Researchers have been looking at the possible causes of depression for decades. While many people chalk depression up to a chemical imbalance, hoping that a pill can easily solve all their problems, the answers don’t appear to be so simple. Genetics and a possible imbalance of neurotransmitters might be two of depression’s contributing factors. Scientists, however, are curious as to how life stressors affect those experiencing depression oranxiety.
Major depressive disorder and generalized anxiety disorder are both often described as being depressed or anxious for “no reason.” Still, it appears that external stressors can trigger episodes in people who are more susceptible to anxiety and depression. A recent study by the Department of Epidemiology and Public Health examined two different models used to describe what causes job dissatisfaction and how these situations might affect feelings of depression or anxiety.
There are two basic models used to describe job stress. One is the demand-control-support model, and the other is the effort-reward imbalance model. The demand-control-support model is based on the idea that work stress builds when demand is high but employee control and social support are low. If someone is under a lot of demands at work but has very little control over his or her own working conditions or work load, and is lacking in social support from both management and coworkers, he or she will experience an abundance of work stress.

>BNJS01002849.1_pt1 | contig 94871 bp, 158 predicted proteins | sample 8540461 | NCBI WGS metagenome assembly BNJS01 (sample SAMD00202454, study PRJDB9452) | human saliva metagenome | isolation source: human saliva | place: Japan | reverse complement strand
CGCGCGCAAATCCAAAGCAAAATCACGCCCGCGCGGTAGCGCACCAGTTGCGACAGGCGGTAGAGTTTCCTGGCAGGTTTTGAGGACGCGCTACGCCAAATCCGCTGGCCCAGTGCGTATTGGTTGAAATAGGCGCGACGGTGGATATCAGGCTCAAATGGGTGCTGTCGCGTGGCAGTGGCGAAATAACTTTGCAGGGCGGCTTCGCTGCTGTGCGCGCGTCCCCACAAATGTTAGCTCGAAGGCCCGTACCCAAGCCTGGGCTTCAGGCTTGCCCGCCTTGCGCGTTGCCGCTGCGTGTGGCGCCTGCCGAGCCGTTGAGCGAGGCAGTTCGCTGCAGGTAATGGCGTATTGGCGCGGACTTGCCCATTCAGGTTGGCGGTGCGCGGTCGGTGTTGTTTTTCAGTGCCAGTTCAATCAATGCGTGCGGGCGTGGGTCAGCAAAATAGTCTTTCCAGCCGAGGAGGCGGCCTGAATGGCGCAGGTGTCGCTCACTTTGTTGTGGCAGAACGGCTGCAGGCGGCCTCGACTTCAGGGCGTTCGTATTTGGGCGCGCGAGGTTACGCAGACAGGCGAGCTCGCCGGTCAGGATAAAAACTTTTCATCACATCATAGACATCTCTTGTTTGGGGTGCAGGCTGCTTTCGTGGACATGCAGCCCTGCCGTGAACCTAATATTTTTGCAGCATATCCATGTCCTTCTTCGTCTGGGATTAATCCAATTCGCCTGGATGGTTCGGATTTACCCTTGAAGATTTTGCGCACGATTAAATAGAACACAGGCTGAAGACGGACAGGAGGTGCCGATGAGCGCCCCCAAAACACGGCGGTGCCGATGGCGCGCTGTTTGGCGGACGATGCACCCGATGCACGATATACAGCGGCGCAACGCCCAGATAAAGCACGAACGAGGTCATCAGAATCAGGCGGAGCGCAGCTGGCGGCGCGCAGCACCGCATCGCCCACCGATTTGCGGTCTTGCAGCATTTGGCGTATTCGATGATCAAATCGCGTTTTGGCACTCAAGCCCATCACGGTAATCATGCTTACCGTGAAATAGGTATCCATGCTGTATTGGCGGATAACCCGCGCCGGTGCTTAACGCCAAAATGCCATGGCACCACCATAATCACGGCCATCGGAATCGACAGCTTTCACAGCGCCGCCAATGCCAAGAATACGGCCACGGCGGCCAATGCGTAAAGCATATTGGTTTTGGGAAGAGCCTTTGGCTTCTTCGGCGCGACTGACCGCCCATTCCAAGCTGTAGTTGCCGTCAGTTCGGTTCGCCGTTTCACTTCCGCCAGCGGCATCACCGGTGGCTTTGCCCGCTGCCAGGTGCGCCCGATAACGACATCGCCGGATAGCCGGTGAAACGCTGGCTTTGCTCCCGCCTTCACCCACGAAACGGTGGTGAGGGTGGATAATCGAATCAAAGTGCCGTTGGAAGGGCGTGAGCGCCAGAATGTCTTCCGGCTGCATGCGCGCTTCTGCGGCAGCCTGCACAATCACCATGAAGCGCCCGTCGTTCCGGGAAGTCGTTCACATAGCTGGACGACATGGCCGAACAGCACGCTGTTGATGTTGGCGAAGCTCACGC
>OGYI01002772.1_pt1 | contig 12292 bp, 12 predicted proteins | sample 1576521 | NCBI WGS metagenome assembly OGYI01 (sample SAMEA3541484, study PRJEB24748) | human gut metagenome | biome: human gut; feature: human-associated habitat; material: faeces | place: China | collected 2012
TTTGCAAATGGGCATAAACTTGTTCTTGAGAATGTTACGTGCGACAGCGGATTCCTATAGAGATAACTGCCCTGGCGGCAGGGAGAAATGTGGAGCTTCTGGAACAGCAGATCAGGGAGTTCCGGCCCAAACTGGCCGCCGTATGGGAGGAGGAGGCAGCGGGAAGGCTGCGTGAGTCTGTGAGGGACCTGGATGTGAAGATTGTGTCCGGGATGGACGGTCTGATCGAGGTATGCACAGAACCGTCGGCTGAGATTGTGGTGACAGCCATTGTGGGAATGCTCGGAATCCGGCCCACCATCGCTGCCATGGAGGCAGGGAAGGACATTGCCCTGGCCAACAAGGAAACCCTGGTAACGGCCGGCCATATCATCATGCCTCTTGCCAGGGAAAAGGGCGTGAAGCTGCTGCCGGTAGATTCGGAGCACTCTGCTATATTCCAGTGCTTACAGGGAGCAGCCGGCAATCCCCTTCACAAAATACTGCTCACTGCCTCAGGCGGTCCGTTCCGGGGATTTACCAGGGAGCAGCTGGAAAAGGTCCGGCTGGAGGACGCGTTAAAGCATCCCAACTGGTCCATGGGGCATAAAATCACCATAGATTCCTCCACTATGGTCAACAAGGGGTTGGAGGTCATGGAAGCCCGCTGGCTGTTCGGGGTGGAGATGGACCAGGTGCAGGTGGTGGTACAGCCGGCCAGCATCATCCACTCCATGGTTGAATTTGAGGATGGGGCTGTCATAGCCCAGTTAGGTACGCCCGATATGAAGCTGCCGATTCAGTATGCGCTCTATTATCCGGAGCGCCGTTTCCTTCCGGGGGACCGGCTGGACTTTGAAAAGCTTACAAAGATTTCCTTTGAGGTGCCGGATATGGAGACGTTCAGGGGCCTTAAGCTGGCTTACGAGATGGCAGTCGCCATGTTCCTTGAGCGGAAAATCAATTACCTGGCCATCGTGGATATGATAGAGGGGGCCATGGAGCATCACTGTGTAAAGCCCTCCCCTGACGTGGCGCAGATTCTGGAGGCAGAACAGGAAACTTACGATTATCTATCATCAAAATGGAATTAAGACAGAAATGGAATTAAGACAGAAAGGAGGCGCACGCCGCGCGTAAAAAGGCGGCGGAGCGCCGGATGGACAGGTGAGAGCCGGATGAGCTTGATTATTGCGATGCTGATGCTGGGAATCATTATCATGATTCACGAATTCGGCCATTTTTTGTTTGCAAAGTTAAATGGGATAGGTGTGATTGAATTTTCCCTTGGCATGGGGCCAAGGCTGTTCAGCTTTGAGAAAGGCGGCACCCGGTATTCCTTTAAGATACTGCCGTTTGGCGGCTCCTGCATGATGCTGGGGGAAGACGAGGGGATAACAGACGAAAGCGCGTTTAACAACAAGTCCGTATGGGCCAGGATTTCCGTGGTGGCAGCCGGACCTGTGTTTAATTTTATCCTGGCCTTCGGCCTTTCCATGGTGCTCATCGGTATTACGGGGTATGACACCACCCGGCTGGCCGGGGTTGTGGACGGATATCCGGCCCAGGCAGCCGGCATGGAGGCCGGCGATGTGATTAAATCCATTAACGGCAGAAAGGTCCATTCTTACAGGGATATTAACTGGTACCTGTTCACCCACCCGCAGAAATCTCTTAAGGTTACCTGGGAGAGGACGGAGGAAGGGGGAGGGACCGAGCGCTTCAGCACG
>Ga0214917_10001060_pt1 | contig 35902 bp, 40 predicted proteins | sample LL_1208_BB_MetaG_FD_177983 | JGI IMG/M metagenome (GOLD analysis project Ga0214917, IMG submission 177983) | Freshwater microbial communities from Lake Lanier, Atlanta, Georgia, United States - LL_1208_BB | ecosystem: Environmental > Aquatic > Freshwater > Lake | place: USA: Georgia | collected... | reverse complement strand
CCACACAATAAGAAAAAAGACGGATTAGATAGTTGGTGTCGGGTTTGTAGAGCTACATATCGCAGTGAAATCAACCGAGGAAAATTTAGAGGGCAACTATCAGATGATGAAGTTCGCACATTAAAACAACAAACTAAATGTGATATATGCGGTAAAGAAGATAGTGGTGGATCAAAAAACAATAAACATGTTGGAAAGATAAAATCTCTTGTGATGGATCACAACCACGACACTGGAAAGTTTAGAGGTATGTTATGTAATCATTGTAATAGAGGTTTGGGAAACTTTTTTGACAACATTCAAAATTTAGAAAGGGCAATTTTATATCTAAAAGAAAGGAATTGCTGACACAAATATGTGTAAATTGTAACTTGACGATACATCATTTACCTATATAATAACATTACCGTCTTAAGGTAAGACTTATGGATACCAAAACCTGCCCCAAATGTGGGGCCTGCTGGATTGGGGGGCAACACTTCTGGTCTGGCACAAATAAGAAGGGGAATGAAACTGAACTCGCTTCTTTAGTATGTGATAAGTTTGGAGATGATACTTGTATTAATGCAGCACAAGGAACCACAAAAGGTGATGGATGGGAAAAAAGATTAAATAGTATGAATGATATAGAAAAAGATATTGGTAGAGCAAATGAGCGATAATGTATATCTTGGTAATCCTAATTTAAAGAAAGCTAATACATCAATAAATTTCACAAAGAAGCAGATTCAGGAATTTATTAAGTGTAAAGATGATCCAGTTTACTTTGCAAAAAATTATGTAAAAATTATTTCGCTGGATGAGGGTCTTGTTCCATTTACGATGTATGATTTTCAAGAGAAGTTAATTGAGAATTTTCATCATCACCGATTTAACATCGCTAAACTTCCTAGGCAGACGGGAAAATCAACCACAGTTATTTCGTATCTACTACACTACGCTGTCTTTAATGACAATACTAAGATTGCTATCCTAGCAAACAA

The effort-reward imbalance model states that negative emotions and stress will arise when a person consistently puts forth a lot of effort with very little reward. If someone is working overtime or is asked to take on very demanding projects at work without adequate monetary, esteem or opportunity incentive, he or she will feel more stress.
The aforementioned study looked at the effects of poor psychological working conditions such as these and whether or not they lead to harmful health conditions such as anxiety and depression. Ninety-eight civil servants were assessed in relation to these models, their job satisfaction and levels of anxiety and depression.
They found that skill discretion, social support and skill utilization had a positive effect on feelings of anxiety and depression. According to the demand-control-support model, skill discretion is the number of skills a worker is able to use in his or her job, and it is part of employee control. The more skills a worker gets to use on the job, the more satisfied he or she will be with the job, and he or she will experience less emotional strain. Supportive coworkers and managers also appear to have a protective effect, guarding against job-related feelings of depression or anxiety.
Interestingly, exertion-related conditions such as demand, effort and over-commitment did not appear to be linked with feelings of depression or anxiety. It appears from this preliminary study that neither of these models explains a link between work conditions and incidence of depression or anxiety. Instead, any of those experiencing depression or anxiety during the study could experience their symptoms regardless of their working conditions. Someone in a rewarding, supportive work environment could experience depression or anxiety if he or she was predisposed.
Employers might still want to look at the stress created by imbalances in the demand-control-support or effort-reward working conditions they’re creating. While working conditions are not yet known to affect depression or anxiety, they are known to affect employee performance.